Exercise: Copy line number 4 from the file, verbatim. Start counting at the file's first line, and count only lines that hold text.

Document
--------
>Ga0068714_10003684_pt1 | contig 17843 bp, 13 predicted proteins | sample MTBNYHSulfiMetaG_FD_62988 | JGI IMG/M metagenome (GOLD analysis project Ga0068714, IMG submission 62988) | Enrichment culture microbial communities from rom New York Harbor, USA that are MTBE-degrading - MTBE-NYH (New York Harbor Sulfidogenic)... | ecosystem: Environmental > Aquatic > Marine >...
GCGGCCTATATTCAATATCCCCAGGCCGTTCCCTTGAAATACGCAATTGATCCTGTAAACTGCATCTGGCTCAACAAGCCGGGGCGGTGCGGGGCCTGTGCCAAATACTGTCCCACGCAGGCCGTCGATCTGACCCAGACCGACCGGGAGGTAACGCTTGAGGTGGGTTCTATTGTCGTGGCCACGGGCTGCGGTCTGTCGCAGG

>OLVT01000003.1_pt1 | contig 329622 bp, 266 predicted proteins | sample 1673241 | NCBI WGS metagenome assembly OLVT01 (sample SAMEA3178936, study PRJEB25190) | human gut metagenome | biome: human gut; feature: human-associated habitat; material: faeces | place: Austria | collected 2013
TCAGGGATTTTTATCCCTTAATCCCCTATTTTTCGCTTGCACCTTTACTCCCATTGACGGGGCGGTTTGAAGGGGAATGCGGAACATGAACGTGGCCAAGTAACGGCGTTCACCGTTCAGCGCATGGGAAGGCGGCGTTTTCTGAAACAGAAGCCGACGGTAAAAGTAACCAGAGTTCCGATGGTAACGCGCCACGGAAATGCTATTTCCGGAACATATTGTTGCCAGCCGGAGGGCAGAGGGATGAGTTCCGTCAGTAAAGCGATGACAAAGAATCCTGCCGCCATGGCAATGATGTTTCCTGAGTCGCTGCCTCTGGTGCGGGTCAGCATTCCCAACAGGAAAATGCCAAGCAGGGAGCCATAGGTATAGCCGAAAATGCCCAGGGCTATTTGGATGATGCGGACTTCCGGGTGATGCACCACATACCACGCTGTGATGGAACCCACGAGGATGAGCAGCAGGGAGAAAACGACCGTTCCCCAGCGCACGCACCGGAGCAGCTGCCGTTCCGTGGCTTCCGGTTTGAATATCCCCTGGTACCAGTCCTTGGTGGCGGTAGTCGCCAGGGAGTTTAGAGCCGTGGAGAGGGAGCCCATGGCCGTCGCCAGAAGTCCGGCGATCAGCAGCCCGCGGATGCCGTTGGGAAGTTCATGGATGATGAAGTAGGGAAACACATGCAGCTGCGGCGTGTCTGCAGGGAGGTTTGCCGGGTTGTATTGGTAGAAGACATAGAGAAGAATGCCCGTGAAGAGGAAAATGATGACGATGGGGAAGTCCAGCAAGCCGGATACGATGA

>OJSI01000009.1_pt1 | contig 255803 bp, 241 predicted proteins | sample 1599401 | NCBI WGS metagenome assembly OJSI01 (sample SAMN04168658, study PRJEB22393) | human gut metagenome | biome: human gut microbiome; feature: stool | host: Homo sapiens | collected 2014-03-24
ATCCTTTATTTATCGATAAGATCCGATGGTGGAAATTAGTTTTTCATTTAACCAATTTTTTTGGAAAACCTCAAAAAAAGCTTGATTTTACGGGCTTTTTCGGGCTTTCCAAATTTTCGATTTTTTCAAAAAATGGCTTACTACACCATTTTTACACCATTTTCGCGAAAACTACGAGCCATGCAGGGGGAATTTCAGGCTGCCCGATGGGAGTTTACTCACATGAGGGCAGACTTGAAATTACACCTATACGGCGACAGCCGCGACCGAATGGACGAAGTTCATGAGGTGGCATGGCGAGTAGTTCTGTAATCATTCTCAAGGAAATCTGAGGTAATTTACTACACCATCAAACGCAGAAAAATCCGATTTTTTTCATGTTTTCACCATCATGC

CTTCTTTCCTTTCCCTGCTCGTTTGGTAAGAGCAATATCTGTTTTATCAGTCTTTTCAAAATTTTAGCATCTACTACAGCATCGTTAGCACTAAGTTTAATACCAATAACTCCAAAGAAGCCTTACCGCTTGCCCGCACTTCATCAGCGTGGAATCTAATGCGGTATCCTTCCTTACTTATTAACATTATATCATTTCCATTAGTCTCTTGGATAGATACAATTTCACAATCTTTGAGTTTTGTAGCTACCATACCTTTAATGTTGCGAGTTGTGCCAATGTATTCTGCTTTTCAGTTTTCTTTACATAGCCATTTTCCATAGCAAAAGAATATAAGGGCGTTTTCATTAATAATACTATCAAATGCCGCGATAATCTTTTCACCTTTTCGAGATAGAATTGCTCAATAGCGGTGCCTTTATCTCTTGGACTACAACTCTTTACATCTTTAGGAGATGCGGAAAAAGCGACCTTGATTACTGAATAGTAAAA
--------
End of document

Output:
TCAGGGATTTTTATCCCTTAATCCCCTATTTTTCGCTTGCACCTTTACTCCCATTGACGGGGCGGTTTGAAGGGGAATGCGGAACATGAACGTGGCCAAGTAACGGCGTTCACCGTTCAGCGCATGGGAAGGCGGCGTTTTCTGAAACAGAAGCCGACGGTAAAAGTAACCAGAGTTCCGATGGTAACGCGCCACGGAAATGCTATTTCCGGAACATATTGTTGCCAGCCGGAGGGCAGAGGGATGAGTTCCGTCAGTAAAGCGATGACAAAGAATCCTGCCGCCATGGCAATGATGTTTCCTGAGTCGCTGCCTCTGGTGCGGGTCAGCATTCCCAACAGGAAAATGCCAAGCAGGGAGCCATAGGTATAGCCGAAAATGCCCAGGGCTATTTGGATGATGCGGACTTCCGGGTGATGCACCACATACCACGCTGTGATGGAACCCACGAGGATGAGCAGCAGGGAGAAAACGACCGTTCCCCAGCGCACGCACCGGAGCAGCTGCCGTTCCGTGGCTTCCGGTTTGAATATCCCCTGGTACCAGTCCTTGGTGGCGGTAGTCGCCAGGGAGTTTAGAGCCGTGGAGAGGGAGCCCATGGCCGTCGCCAGAAGTCCGGCGATCAGCAGCCCGCGGATGCCGTTGGGAAGTTCATGGATGATGAAGTAGGGAAACACATGCAGCTGCGGCGTGTCTGCAGGGAGGTTTGCCGGGTTGTATTGGTAGAAGACATAGAGAAGAATGCCCGTGAAGAGGAAAATGATGACGATGGGGAAGTCCAGCAAGCCGGATACGATGA